Copy of speech below, prepared by Mr Marius Redelinghuys MMC Office, City of Tshwane


1 SEPTEMBER 2017 Programme Director, the Project CEO and NHN Director Mr Louw;

Ms Makoela from Freedom Park, our hosts today;

Ms Botha, the Bloemcare Hospital Manager;

Ladies and Gentlemen;

And particularly the group of walkers walking the “crazy” distance of 1500km from Pretoria to Cape Town!

This event highlights a very serious issue in a fun and tongue-in-cheek way.

Mental health is a serious issue.

One in three South Africans will suffer a mental health episode in their lifetime, with some of the more common disorders being depression, substance abuse, post-traumatic stress, bipolar disorder, dementia, schizophrenia and anxiety disorders.

Yet, we rarely talk about these honestly and openly, and as many as 75% of all people affected do not seek or receive help.

People suffering with mental illness do not show visible symptoms and there is in most cases no outward appearance of being ill.

And so, we rarely notice it, and we don’t talk about it.

Many living with depression, the most common mental illness, pay the ultimate price and take their own lives.

This does not need to be the case.

There are effective treatments for depression and other mental illnesses, but there are also barriers to effective treatment, and the most tragic barrier is the social stigma associated with mental disorders.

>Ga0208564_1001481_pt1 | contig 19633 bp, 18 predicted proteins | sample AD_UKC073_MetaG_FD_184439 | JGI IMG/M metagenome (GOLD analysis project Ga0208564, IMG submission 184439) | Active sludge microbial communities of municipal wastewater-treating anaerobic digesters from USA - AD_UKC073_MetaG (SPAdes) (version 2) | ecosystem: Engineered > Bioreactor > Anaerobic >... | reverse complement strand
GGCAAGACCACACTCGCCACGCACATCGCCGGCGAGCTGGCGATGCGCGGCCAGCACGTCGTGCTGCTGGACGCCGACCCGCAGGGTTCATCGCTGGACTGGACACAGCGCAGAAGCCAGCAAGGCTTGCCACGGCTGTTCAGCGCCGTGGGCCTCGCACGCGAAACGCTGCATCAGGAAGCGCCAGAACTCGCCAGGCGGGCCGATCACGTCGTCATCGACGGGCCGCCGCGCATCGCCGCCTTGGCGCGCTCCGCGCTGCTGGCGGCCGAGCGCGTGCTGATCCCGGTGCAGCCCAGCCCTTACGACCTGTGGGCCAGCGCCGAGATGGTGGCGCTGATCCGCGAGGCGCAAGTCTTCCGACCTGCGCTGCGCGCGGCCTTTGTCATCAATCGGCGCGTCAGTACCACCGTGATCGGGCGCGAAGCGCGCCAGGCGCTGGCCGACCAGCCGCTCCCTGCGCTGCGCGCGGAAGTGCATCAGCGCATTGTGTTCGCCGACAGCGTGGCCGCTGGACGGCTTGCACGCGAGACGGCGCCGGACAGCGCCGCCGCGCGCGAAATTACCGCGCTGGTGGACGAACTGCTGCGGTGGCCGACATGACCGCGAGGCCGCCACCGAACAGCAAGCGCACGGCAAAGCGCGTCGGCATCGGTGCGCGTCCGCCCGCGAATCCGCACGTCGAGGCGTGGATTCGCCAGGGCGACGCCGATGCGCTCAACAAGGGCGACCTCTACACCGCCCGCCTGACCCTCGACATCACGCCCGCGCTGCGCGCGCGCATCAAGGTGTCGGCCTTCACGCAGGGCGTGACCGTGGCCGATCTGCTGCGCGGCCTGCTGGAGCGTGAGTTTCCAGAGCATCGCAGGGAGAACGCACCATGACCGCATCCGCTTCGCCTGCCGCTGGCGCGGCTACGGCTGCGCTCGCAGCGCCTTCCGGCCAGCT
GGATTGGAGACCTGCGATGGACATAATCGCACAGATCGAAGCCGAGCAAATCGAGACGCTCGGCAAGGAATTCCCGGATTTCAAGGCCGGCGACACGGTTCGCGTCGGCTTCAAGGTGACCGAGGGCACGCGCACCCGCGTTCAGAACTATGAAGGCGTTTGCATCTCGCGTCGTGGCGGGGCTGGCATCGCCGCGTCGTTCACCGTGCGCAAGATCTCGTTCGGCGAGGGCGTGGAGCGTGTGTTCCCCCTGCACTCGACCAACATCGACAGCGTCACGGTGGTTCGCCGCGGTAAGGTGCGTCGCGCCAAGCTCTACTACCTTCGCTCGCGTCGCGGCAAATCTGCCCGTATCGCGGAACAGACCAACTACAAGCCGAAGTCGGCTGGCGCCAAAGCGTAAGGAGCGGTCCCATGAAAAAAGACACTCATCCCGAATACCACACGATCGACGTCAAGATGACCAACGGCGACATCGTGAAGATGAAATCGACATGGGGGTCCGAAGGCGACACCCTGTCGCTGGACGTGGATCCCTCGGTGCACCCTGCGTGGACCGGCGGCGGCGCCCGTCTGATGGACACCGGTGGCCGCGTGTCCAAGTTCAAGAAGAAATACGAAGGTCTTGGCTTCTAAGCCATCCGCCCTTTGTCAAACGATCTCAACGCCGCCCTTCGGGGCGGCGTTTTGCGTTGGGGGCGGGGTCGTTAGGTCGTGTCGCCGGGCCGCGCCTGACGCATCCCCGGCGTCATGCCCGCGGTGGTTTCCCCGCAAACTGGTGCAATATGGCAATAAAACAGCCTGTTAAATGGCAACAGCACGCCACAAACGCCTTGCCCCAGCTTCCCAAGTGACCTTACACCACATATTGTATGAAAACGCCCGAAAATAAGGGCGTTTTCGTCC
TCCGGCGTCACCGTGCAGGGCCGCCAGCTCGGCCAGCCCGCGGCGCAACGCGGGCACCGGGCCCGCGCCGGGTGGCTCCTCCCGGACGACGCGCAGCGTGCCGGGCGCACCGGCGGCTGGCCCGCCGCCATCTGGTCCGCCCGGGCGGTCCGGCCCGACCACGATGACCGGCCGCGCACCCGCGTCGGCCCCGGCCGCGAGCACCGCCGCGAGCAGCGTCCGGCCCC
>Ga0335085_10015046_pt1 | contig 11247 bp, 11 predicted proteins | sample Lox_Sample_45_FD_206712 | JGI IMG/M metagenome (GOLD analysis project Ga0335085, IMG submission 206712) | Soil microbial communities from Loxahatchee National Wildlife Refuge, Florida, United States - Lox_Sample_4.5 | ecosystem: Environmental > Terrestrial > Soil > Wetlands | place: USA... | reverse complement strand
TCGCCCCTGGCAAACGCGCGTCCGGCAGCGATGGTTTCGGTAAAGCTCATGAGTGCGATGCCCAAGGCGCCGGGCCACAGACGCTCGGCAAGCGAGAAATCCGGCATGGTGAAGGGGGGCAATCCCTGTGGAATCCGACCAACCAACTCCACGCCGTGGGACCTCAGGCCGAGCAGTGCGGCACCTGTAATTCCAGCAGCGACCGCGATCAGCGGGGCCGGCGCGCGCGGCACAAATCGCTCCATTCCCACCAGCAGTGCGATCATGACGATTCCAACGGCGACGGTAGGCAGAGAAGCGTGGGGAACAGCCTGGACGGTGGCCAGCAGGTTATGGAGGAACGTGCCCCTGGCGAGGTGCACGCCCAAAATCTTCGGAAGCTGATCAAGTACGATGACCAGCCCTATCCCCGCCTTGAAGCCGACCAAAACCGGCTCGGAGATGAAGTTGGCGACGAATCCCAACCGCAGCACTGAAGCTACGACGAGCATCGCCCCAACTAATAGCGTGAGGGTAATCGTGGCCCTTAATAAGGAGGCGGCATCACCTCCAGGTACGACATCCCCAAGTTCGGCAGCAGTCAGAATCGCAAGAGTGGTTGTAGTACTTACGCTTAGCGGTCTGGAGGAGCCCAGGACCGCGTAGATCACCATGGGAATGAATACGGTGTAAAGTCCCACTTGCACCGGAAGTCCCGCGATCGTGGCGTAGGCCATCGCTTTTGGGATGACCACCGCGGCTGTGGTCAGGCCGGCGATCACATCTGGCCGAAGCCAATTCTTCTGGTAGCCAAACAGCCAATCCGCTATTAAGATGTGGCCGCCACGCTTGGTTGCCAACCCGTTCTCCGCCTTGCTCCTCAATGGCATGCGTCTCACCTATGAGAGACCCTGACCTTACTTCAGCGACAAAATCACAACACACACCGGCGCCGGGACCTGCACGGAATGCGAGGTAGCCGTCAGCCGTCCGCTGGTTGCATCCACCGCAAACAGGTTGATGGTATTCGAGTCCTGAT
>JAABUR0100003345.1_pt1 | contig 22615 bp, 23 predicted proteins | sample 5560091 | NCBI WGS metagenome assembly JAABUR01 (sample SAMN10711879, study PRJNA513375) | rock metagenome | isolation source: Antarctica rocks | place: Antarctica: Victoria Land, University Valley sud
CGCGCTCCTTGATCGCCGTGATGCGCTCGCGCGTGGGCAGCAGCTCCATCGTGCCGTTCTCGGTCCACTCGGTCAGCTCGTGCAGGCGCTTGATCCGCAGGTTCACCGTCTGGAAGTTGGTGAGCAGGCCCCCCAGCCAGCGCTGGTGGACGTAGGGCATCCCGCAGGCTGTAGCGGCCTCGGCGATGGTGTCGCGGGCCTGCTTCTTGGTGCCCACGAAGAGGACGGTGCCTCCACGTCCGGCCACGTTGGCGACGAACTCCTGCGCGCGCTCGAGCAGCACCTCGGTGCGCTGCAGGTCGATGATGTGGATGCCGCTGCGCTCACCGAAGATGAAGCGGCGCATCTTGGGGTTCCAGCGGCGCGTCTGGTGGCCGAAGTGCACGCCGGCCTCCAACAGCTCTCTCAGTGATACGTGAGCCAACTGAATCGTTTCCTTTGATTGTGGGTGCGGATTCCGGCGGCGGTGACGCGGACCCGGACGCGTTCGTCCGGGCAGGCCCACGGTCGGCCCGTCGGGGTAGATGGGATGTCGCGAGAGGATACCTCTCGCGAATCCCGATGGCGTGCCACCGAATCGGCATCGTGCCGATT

I want to share the words of Mr Mbuyiselo Botha, a Commissioner of the Commission for Gender Equality. He shared these in a different context, but they are just as applicable.

Mr Botha spoke about the need to defeat the three S’s – the Triple S – plaguing our society on sensitive issues: we need to defeat Silence, Stigma, and Shame.

We can combat these three: silence, stigma and shame, by:

  • Educating ourselves and others about mental health problems and knowing the facts;
  • Being aware of our attitudes and behaviour;
  • Choosing our words carefully, with empathy and sensitivity; and by
  • Being supportive and inclusive when we deal with mental health issues.

This “crazy” walk of 1 500km does exactly that!

It is a laudable initiative contributing significantly to defeating the silence, stigma and shame associated with mental health problems.

On behalf of the City of Tshwane, I thank the organisers for their pro-active contribution to raising awareness of mental health issues, and for choosing the City of Tshwane as the starting point for this event.

I also wish the group of walkers all the best as they undertake this ‘crazy’ walk to Cape Town!


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